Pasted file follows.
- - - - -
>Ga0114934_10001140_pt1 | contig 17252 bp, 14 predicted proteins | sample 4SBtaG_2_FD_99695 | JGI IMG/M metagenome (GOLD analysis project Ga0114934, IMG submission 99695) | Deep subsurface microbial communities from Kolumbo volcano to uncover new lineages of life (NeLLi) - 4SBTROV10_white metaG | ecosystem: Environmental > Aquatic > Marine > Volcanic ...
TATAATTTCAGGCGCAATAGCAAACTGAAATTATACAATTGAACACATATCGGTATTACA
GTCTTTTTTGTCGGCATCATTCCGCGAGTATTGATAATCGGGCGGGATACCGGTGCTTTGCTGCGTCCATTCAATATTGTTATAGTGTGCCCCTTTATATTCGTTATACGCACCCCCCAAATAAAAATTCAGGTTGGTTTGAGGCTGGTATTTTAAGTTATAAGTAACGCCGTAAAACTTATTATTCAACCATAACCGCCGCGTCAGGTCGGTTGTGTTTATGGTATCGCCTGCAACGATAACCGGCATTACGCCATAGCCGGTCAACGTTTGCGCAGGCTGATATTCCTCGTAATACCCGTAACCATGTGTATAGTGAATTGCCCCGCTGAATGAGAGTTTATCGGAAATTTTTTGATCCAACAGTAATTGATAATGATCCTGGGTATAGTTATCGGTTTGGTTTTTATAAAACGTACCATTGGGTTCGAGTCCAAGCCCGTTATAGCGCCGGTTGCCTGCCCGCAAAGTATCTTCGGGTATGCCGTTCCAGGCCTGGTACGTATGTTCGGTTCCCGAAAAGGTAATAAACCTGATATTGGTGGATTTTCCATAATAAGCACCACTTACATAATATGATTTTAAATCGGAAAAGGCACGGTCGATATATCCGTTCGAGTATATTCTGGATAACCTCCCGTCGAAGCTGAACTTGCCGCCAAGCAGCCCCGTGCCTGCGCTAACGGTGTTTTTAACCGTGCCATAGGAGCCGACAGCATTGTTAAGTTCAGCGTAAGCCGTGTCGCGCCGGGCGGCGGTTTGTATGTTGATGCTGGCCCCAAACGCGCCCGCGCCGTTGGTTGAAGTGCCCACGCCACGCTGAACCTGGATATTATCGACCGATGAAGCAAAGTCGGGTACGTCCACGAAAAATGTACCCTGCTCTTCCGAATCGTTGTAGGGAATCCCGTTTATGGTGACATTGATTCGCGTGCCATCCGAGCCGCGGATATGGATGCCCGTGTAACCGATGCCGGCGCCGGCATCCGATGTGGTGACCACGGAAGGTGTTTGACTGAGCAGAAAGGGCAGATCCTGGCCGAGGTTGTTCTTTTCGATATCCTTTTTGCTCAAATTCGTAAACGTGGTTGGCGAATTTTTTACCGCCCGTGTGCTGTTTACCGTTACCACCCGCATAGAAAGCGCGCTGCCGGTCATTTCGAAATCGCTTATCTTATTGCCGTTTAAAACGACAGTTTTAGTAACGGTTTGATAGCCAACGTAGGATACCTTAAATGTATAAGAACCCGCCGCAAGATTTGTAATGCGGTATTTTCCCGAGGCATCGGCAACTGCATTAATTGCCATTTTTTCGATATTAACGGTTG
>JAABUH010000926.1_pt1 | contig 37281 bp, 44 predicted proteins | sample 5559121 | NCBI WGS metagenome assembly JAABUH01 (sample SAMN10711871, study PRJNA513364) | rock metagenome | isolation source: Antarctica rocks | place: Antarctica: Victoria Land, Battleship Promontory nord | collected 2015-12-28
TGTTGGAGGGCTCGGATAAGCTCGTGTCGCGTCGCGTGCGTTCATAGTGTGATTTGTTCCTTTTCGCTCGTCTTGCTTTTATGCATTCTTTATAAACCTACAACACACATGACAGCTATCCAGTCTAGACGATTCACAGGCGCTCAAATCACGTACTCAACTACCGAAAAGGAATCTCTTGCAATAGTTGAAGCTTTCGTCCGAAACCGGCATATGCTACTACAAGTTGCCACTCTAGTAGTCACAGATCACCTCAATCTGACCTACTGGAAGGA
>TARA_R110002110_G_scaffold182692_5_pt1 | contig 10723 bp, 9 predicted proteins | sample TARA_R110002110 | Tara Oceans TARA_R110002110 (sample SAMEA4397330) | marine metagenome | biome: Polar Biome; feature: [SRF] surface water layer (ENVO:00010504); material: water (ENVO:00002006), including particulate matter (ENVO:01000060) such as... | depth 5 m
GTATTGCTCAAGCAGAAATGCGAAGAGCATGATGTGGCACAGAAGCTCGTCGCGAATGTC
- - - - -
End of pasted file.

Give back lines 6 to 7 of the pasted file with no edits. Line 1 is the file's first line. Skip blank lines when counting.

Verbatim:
>TARA_R110002110_G_scaffold182692_5_pt1 | contig 10723 bp, 9 predicted proteins | sample TARA_R110002110 | Tara Oceans TARA_R110002110 (sample SAMEA4397330) | marine metagenome | biome: Polar Biome; feature: [SRF] surface water layer (ENVO:00010504); material: water (ENVO:00002006), including particulate matter (ENVO:01000060) such as... | depth 5 m
GTATTGCTCAAGCAGAAATGCGAAGAGCATGATGTGGCACAGAAGCTCGTCGCGAATGTC